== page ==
I'd like thank John for his leadership in bringing Sonos from an idea to a company of more than 1,300 people that has filled millions of homes with music. He's done it by leading with clear mission and strong set of values. He has taught us what is possible when all of us show up every day ready to pursue our mission and carry out those values. John is a special entrepreneur, and one of the most selfless and high integrity people I know. We will build on this great foundation and relentlessly pursue the mission he set the company on fifteen years ago.
With the full arrival of streaming, the advent of voice, and the promise of the connected home, we are at a pivotal and defining moment – this is our time. The next few years will define our future as we step into the big leagues – partnering and competing with global leaders like Amazon, Google and (likely) Apple. It requires new thinking and a different pace than we had in our first fifteen years.
We know that life at home requires the support of a variety of services since each family member has their own preferences. We have already proven the ability to do this in an elegant and reliable way with music services. We are going to do the same with voice services, bringing all the services that matter to every home. This, combined with our strength and breadth in music streaming services, our commitment to building a software platform that partners can easily build on, our variety of awesome products that fit every room (vs. a one-size-fits-all approach), and sound quality that makes music come alive unlike anyone else, sets us up for a strong future.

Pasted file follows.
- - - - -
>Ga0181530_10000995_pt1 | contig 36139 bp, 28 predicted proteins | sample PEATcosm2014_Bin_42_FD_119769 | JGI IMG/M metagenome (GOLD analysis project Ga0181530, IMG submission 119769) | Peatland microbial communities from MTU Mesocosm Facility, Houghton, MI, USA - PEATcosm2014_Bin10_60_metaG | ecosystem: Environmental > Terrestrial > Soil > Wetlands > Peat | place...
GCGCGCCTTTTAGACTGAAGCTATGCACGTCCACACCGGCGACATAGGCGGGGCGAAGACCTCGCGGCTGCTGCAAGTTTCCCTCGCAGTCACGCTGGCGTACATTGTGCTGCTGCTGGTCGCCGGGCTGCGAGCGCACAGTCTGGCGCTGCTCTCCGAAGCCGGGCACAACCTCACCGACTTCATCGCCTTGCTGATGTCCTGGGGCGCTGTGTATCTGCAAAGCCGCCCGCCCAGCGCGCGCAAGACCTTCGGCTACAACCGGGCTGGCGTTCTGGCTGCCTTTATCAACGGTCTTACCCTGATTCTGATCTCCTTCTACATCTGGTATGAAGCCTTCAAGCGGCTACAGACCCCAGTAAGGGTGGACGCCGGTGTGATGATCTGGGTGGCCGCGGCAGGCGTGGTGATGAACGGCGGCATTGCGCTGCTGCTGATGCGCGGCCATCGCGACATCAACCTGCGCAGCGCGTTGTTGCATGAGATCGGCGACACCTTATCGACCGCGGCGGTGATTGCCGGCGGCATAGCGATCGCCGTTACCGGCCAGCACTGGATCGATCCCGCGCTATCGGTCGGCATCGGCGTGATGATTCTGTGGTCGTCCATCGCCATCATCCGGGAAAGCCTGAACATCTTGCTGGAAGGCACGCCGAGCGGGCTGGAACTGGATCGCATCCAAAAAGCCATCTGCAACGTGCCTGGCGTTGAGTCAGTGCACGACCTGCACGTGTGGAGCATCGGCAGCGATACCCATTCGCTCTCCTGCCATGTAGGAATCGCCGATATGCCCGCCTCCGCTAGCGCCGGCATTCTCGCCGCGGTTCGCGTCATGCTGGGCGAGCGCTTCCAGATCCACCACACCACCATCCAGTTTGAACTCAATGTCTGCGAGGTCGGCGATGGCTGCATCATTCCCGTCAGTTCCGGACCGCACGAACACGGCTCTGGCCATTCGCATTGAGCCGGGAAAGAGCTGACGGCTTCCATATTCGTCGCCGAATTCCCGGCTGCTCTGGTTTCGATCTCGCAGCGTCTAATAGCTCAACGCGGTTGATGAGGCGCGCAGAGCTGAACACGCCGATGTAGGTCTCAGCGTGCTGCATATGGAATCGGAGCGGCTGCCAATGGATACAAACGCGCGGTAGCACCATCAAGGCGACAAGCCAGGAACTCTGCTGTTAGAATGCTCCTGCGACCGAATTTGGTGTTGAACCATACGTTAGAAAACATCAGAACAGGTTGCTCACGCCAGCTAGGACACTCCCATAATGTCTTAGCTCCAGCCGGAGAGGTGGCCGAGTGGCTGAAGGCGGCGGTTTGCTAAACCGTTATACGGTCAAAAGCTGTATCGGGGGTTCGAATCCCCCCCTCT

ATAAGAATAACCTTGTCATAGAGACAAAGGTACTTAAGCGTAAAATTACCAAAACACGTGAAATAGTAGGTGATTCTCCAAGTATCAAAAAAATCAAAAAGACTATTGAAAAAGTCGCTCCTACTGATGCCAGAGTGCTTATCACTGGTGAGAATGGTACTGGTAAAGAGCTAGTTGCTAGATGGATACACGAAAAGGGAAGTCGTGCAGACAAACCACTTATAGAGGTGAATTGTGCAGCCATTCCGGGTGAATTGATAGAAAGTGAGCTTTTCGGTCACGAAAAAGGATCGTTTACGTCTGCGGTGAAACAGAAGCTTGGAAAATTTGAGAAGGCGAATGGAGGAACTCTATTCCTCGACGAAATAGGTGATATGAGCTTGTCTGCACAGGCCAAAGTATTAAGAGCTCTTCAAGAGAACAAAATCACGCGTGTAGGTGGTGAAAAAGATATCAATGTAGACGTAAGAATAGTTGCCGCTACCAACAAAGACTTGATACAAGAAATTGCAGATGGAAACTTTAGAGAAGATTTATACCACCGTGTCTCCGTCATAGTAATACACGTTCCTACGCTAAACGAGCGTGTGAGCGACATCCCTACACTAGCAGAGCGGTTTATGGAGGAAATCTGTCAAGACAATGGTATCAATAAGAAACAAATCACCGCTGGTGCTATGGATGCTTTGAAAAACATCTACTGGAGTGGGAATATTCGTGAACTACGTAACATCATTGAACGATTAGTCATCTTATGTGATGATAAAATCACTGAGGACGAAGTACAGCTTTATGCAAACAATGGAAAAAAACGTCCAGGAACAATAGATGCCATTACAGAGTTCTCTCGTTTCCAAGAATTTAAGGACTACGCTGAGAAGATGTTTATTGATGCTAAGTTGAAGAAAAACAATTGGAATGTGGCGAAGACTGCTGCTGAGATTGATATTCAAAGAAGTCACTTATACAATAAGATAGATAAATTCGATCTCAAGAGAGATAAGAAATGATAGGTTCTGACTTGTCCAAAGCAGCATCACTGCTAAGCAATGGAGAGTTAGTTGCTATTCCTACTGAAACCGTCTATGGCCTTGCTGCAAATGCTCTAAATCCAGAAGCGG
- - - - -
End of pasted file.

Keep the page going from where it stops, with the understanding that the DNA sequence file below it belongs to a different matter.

We must challenge ourselves to stay ahead of the curve. Being great doesn't always require being first, but when it comes to the home music experience, we must be the pioneer. More companies are jumping into our space because they see the big opportunity ahead. What got us here won't alone get us through the next phase. Given this, there are two important areas we need to evolve:
First, we must have a bias towards action. You are all talented and bring diverse perspectives. You have ideas. Please share them freely – especially before they're "perfect." Take a risk and share them with others. Listen to the new ideas of your colleagues with the goal of learning about what could be, and help them make them better. Apply yourself to putting ideas into action and being nimble enough to adjust along the way. The pace in which we do this must be faster than the rate of change in the world, and the world is getting a lot faster.
Second, we must innovate boldly. When Sonos began, it was all about product innovation– and while we need more product innovation and pace than ever, we also need to expand our innovative thinking to the way we market to customers, the way we sell to customers, and the way we service customers. We need to be bold about where we believe the world should go, and then we need to lead it there.
I'm fired up to go after the opportunity in front of us, and bring the joy of Sonos to millions of new homes. I look forward to doing it together with all of you.